The Power of Color

5 years ago Showcase

How Mopar® added a little color to make a big statement under the hood.

At any car show, cruise or event, a propped hood is more than just a peek behind the proverbial curtain.  It’s an invitation to see just how much work has gone into ensuring the vehicle is true to form.  Transparency in its purest form.

Under any muscle car hood of the early ’70s are the inner workings of the vehicle power station.  The gears that grind, the pistons that churn, the belts that drive … the elements that, as a whole, put the power behind the ride. But, if the vehicle nameplate says Dodge, Plymouth or Chrysler – or, if the engine says Mopar® somewhere on it – you can rest assured that you’ll see a splash of color on the block.

While most open hoods today reveal only monochromatic black (and darker black) parts, Mopar, through the years, has included colored paint schemes to their engine blocks that have instantly said, “this is a Mopar engine”. Color that has come to represent power and street cred. Tough, nearly impenetrable, quick-drying enamel paint on the engine block that served as color code, identifying the engine as one of ours.

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Mopar (P4120751) was the bright orange color you’d find on the 1962-64 Max Wedge engines. The popular shade also found its way onto the 1964-65 426 Race HEMI® engines and the 413 and 426 Cross Ram truck engines. The color came to signify power during the era and is still used today on new HEMI engines. Earlier (from the ’40s to the ’60s, Mopar P4529148) “Aluminum Silver” was used to paint Poly engines. Silver was also prevalent on flathead 6 engines, separating the block from the high compression heads that were generally painted bright red.

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A darker reddish orange paint (Mopar P4349216) was used in a performance engine capacity from 1966 to 1971. This darker shade would eventually come to be what is now known as “HEMI (engine) Orange.” From ’69 to ’71, it would have been found on the high-performance 383 and 440 engines, and the 340 engines that became popular in the early ’70s.

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This medium blue-green color (Mopar P4120752) was used on all “B/RB” big block engines during 1962-71 with the exception of the 1969-71 high-performance 383/440 engines, which were painted Street HEMI (engine) Orange. The turquoise color should not be confused with the traditional “Mopar” blue paint (no Mopar number available) that tended to turn a shade of turquoise with heat and was used on a lot of 340 and other LA engines in late ’69. Most restorers prefer the Street HEMI (engine) Orange when they repaint their blocks.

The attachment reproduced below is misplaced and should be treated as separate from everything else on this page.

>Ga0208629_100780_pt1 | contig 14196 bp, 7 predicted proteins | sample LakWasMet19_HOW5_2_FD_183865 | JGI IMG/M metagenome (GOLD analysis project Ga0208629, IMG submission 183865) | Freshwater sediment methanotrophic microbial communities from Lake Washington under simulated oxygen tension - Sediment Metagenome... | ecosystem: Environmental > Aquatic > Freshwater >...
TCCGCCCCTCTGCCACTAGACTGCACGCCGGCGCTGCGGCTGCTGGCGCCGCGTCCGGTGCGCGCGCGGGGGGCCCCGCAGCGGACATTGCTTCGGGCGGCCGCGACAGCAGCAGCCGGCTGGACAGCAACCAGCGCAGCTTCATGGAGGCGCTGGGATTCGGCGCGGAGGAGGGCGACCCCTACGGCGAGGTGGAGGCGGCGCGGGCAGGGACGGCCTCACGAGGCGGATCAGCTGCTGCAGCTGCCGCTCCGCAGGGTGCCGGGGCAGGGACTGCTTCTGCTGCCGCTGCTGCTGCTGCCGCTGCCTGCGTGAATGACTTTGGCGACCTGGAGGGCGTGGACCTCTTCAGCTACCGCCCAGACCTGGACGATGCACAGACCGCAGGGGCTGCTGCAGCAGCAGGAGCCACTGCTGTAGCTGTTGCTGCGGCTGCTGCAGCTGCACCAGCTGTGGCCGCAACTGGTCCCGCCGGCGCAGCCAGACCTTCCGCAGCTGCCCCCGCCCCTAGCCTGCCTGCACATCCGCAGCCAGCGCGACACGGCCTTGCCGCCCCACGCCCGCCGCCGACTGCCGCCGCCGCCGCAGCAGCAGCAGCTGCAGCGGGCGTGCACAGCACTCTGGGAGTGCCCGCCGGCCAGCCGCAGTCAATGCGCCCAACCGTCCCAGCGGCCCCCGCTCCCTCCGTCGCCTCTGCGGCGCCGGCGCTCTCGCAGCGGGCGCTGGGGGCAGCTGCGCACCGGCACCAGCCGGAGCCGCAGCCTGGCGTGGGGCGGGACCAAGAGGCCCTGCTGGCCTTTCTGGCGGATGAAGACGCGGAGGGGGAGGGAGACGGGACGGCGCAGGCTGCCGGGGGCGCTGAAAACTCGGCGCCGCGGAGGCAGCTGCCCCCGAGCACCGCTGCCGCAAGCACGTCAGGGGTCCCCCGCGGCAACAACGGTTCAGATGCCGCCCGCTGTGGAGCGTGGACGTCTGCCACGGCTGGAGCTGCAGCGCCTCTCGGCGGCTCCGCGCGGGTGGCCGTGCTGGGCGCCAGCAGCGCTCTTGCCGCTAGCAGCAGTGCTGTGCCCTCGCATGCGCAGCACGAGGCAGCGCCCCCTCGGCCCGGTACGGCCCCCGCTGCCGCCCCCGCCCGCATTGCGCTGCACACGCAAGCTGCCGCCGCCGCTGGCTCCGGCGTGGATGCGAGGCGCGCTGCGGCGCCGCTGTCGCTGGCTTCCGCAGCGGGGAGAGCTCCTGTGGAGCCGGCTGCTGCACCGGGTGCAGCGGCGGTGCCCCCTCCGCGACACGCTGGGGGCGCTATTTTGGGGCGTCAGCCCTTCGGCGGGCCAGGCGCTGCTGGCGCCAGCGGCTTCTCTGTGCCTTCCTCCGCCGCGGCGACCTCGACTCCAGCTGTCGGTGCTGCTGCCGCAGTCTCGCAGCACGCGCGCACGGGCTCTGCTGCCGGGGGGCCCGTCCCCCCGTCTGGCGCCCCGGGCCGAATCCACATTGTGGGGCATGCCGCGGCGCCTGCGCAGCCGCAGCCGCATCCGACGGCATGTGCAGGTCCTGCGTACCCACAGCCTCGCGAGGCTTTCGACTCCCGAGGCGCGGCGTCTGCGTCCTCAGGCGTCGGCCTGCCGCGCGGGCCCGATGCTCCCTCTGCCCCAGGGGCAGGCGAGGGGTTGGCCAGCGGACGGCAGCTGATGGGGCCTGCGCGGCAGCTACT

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Mid-1963 to mid-1969 Slant 6 truck engines (ONLY) were painted yellow (Mopar P4529144). This screaming banana yellow color stands out under the hood (especially when kept clean). It gets your attention and it means business.

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Of course, like the little black dress, there is nothing that looks more classic than a black paint job. In 2.2L engines from 1981 to present, and in 318 and 360 engine blocks that go back to 1983, you’ll find that black (Mopar P4120753) became the color choice. While a splash of color is nice once in a while, nothing seems to make silver chrome and gray steel pop like dark black. While Mopar has recently re-adopted the practice of painting engine blocks (you’ll even find the new 707-horsepower 6.2L Hellcrate HEMI engine is painted in traditional Street HEMI [engine] Orange), bringing color under the hood began long ago. And, while often just an afterthought of the vehicle owner, the true enthusiast can tell if the engine fits the vehicle by the color under the hood.



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